A cartoon in the October 14, 1882 issue depicted a “Swell Struggling with the Cig’rette Poisoner.”  Like the “fast” young man, a “swell” was wealthy, self-indulgent, and egotistical.  In the cartoon, he wore evening clothes and top hat for a riotous night on the town.  His floral boutonniere may have mimicked the practice of Oscar Wilde, who toured the United States that year wearing or carrying lilies and sunflowers (that may be a lily pad in the swell’s buttonhole).  The text and image made it clear that the cartoonist considered cigarette smoking to be addictive and deadly.  The multiple cigarette “ribs” of the snake signified chain-smoking, which restricted his free will by encircling him.  According to the caption (which may have been sarcastic) he struggled (or should have struggled) against its hold on his life.  The skeletal view of the snake and the designation of cigarettes as “poison” delivered the powerful message that cigarette smoking is deadly.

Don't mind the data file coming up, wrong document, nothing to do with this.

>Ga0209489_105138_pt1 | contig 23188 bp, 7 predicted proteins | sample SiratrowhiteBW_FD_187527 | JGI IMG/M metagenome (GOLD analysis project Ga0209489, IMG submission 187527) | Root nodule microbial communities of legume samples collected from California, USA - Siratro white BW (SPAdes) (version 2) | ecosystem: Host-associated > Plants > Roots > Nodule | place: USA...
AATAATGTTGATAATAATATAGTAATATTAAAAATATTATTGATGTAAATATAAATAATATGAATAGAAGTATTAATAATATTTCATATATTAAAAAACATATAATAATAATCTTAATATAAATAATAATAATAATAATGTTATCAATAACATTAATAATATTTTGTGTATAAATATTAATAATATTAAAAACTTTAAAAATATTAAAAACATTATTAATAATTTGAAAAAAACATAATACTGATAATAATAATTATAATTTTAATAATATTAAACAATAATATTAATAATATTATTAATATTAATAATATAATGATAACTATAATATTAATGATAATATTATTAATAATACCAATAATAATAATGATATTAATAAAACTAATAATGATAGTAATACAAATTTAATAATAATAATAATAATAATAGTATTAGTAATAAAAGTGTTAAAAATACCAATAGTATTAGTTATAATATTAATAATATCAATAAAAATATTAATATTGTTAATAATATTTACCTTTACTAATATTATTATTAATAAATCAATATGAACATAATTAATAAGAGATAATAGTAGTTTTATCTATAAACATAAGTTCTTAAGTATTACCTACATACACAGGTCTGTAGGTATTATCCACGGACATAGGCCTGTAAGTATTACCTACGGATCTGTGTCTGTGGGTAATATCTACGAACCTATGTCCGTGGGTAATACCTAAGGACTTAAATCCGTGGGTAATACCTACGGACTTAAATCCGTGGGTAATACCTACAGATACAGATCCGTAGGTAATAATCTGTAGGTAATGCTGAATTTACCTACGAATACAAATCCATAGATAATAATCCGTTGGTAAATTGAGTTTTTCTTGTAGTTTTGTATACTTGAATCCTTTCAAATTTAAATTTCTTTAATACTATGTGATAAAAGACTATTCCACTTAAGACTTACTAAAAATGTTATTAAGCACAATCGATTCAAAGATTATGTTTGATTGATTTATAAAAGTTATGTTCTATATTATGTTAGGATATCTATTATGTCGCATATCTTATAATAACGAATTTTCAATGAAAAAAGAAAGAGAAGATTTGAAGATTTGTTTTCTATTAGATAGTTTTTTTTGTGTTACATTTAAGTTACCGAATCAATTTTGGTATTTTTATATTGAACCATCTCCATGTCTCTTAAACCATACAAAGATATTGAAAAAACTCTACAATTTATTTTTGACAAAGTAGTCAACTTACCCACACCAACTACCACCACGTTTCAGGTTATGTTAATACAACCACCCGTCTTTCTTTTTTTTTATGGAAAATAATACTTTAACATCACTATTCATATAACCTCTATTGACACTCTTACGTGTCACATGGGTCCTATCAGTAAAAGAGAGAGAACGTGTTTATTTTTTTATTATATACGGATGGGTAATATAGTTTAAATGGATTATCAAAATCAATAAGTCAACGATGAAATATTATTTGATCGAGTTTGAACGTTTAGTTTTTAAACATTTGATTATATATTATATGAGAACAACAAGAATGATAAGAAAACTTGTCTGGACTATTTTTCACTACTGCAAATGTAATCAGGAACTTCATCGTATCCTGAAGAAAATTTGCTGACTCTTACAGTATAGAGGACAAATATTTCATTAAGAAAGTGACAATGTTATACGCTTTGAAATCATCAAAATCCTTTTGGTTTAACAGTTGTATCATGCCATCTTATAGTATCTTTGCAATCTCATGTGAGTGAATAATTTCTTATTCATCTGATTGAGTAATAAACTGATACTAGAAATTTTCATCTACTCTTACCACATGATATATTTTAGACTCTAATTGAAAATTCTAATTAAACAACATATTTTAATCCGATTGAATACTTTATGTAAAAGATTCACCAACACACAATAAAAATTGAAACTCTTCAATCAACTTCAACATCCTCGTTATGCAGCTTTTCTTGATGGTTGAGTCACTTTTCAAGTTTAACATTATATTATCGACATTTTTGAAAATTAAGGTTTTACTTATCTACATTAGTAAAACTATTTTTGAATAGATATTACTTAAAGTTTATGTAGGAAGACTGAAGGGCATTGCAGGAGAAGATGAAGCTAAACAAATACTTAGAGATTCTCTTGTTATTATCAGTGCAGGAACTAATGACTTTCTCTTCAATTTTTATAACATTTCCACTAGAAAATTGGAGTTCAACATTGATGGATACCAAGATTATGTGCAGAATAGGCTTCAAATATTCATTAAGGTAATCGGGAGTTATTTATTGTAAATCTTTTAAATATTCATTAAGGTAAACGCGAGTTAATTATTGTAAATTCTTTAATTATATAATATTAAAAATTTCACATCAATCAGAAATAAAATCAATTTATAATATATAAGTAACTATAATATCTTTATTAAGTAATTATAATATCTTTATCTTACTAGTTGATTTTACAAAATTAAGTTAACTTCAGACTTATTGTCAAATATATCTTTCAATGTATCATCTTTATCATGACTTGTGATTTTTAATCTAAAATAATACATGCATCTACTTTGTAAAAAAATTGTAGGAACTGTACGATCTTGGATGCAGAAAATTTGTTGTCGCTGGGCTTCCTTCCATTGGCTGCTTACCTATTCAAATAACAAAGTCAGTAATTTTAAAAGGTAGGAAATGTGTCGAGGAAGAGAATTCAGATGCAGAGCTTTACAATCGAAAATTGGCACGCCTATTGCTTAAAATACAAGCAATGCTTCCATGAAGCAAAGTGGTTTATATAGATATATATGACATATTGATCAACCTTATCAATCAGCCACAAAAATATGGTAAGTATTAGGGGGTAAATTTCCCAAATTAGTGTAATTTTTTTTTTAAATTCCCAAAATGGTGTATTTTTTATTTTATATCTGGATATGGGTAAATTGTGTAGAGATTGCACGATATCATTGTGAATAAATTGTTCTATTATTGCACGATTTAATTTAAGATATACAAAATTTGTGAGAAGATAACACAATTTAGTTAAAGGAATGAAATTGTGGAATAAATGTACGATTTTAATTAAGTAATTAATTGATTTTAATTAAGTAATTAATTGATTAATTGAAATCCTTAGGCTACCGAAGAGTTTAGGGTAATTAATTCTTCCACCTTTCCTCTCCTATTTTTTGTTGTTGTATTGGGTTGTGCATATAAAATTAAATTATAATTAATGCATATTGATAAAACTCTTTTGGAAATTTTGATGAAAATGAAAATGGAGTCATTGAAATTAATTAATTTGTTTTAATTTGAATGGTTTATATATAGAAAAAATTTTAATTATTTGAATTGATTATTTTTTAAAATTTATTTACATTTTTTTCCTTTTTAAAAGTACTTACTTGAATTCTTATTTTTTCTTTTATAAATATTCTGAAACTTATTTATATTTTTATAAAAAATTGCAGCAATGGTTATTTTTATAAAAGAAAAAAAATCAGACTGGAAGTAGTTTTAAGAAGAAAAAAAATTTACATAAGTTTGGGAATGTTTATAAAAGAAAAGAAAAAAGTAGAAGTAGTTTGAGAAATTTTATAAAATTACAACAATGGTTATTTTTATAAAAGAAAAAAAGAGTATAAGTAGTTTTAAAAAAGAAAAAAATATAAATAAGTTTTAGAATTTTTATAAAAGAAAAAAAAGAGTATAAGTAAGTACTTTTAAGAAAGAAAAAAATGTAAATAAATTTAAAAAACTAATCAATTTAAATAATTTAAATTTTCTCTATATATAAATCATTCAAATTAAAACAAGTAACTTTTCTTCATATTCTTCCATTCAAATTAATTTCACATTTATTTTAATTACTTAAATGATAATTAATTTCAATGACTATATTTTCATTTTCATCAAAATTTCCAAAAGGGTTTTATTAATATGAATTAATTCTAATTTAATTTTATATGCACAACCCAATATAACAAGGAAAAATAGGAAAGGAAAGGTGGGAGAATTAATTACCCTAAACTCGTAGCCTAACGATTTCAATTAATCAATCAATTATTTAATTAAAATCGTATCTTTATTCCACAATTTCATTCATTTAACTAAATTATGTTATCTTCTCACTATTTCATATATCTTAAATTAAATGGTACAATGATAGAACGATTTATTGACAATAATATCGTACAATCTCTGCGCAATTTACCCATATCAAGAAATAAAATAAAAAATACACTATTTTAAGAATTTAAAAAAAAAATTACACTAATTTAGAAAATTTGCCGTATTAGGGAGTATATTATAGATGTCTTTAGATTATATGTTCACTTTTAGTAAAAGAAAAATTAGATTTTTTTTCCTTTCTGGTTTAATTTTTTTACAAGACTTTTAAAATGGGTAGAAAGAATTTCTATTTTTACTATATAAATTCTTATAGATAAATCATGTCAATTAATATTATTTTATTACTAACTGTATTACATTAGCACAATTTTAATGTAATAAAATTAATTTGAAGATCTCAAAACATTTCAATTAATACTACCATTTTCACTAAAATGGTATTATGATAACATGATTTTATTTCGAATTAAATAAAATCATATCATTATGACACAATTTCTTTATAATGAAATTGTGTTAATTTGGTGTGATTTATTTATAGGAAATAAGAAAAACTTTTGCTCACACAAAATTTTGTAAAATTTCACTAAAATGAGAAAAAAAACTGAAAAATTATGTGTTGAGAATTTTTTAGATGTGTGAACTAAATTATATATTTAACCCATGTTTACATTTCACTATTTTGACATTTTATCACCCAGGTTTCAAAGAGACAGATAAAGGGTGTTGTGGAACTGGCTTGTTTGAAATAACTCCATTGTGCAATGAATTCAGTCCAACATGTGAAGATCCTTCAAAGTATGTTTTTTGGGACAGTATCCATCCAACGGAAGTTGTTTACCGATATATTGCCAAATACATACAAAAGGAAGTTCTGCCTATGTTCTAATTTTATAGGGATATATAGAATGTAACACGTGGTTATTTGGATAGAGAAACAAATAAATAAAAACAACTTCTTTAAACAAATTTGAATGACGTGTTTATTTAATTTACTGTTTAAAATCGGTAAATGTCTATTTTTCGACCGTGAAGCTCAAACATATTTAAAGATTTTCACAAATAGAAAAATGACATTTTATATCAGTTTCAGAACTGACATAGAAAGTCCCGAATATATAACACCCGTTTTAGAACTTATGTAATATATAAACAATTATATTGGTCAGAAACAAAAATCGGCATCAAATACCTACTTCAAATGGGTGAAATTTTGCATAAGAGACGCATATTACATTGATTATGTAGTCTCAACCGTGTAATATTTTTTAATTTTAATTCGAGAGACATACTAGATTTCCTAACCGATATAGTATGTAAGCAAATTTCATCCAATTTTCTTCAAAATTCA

Although cigarettes made with domestic tobacco had always been cheaper than those containing imported tobacco, two things lowered the price more.  The first was the drastic reduction of the federal tax on cigarette manufacturers in 1883.  Originally imposed to help pay for the Union war effort during the Civil War, two decades later Congress cut the tax by almost 29%, and manufacturers like James Buchanan “Buck” Duke of North Carolina, passed the savings along to customers.  In the February 25, 1882 issue of Harper’s Weekly, a cartoon by Thomas Nast criticized the call for the tax reduction.  The artist presented two stylishly dressed young men in a tobacco haze.  Their cigarette habit made them stupid and lazy, the opposite of the “manly air” they wanted to project.